What better way to evangelize a socialist future for America than giving people the things they need for free?
Last weekend in Pittsburgh, the local chapter of the Democratic Socialists of America stood out in the cold, tools in hand, fixing brake lights for anybody who needed it. It cost the socialists about $3 a pop — a worthy expenditure for keeping those who can’t afford even cheap repairs from a run-in with the police.
“We know what can happen if someone is pulled over by the police, how easily and quickly things can escalate and become deadly,” Arielle Cohen, co-chair of Pittsburg DSA, said in an interview. “So we want to provide a way to get people to not be stopped by police and have unnecessary interaction.”
In the month or two before Trump’s election, the Pittsburgh chapter was comprised of just seven people in a group chat on Facebook. A year later, the chapter has 400 members that pack themselves into a union hall in Pittsburgh’s North Side. Aside from brake lights, they’re beginning to train child care providers and gearing up for a campaign against anti-choice pregnancy centers that masquerade as legitimate healthcare clinics.
Five hundred miles away in Dallas, at the same time as the Pittsburgh brake light clinic, another DSA chapter was posted up in a predominantly hispanic neighborhood, administering almost 50 flu vaccines to promote single-payer health care.
“There’s a gap that for-profit health care systems, there’s a gap where if people don’t have a job or are underinsured,” Valerie Davis, an organizer with DSA North Texas, said. “For service workers, paid sick leave isn’t available to everyone, so being sick for a week is your paycheck.”
Socialists in Pennsylvania and Texas weren’t alone. Across the country, DSA chapters ran brake light clinics in Detroit and Olympia, Washington, last weekend, not to mention upcoming clinics in Los Angeles and Oakland, California, all inspired by the first of such clinics in New Orleans back in August. Their chapters provide small cadres to support striking workers, anti-racist protesters to fly flags over white nationalist rallies, and even handed out Faygo to the Juggalos that marched on Washington.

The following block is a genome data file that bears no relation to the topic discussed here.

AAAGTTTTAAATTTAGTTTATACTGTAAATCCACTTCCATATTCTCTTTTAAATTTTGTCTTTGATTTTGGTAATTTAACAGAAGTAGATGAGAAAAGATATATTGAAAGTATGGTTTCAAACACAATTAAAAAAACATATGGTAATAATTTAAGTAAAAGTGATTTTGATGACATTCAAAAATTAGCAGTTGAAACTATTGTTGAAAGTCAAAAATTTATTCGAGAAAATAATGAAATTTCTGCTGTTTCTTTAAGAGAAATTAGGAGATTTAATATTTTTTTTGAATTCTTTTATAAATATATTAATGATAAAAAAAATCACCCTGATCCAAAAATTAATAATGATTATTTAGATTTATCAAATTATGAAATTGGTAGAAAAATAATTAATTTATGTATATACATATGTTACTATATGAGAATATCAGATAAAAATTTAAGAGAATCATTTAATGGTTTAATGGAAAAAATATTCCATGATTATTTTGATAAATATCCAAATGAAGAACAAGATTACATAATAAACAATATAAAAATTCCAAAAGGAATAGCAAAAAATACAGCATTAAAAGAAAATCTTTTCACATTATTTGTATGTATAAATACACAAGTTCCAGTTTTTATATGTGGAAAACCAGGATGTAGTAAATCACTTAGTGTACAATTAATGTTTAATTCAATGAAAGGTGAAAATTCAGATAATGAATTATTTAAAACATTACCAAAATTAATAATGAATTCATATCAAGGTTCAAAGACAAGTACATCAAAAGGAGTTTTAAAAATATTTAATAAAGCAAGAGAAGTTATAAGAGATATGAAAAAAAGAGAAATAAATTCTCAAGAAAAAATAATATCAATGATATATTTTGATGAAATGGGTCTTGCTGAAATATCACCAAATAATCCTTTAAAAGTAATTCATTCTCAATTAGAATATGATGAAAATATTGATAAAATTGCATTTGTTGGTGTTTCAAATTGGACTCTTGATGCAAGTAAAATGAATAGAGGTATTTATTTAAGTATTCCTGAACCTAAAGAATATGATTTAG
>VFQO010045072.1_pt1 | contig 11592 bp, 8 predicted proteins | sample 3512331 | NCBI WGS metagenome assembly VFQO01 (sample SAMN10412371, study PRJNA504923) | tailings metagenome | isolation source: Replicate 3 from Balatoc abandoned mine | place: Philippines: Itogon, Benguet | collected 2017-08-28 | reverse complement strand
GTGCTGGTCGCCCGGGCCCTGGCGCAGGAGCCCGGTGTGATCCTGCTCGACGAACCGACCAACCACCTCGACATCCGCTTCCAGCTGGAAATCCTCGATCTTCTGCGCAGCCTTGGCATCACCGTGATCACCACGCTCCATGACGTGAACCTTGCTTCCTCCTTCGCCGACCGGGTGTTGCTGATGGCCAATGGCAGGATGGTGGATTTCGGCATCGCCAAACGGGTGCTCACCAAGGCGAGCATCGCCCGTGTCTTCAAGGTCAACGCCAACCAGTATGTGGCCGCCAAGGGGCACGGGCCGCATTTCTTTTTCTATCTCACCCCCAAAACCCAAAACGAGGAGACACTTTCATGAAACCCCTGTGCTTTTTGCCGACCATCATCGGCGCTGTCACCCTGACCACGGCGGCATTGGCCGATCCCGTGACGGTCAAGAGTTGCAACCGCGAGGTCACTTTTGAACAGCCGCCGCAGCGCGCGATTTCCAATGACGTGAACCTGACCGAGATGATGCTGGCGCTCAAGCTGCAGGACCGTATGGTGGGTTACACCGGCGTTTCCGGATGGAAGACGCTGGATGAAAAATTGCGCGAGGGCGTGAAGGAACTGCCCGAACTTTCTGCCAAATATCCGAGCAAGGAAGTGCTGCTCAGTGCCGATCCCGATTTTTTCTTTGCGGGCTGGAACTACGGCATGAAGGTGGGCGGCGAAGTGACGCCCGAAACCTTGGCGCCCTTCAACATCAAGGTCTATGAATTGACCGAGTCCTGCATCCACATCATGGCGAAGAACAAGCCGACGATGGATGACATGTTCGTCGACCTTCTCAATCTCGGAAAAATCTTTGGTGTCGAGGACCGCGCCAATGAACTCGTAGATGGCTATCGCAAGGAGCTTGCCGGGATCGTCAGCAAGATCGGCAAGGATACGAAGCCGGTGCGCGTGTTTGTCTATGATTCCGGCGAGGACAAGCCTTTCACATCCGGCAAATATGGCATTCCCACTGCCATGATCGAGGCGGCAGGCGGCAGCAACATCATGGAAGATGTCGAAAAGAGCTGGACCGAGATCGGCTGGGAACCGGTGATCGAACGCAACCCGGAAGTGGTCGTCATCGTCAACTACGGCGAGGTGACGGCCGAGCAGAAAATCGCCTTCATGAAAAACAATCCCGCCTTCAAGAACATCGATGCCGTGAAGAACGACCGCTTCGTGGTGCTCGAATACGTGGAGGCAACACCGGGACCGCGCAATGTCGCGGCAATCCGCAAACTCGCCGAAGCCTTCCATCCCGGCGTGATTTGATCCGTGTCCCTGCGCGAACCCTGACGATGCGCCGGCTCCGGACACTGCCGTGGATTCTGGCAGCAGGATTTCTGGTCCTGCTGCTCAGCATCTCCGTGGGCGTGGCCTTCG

The DSA’s member rolls have skyrocketed from 6,000 members to more than 30,000 in the year since Trump’s inauguration. And while mainstream Democrats seize on news headlines to raise money and drum up support on the road to the 2018 mid-term elections, the ascendant socialist movement in America is finding those hit by capitalism the hardest and doing what socialists do best: giving people what they need without demanding something in return.
This style of activism, where locals share resources and skills, is traditionally called “mutual aid.” One of the most famous examples in recent American history is Black Panther’s Free Breakfast for Children program of the late 1960s, where black liberationists organized hot meals to be served to underfed children. Mutual aid steps in where government has purportedly failed — provocations that show the failures in a system that needs, in the eyes of democratic socialists, to be radically revised.
For leftists in America, this means mending the holes that, if left unattended, lead to sickness, poverty and, especially, incarceration. In NYC, Black Lives Matter activists have stood at subway entrances to hand out free rides on the subway to those who might face ticketing or arrest for trying to hop the turnstyle.
Unlike leftist sects who aim for total revolution, the DSA’s ambition is to win elections. During last week’s elections, candidates they supported won 15 local elections. In Virginia, when democratic socialist Lee Carter beat the Republican majority whip with help from the DSA, even after the Democratic Party largely abandoned his campaign and Republicans sent around posters with Carter’s face plastered next to Carl Marx.
Still, 30,000 members is a drop in the bucket on the way toward the 2018 mid-terms, when 34 seats in the U.S. Senate will be up for grabs. They’re going to need a lot more militant socialists if they want to pull Democrats to the left in national elections. The DSA looks at the Bernie Sanders movement, along with Jeremy Corbyn’s electoral coup in the U.K., and believes a red wave is coming.
This year, the newly minted Pittsburgh chapter endorsed two local candidates, knocking on thousands of doors for district judge candidate Mik Pappas for district judge and Anita Prizio for county council.
Both of their candidates won their elections handily.
“We’re a key player in this city now, and we’re being recognized for it,” Cohen said. “The power is there to take.”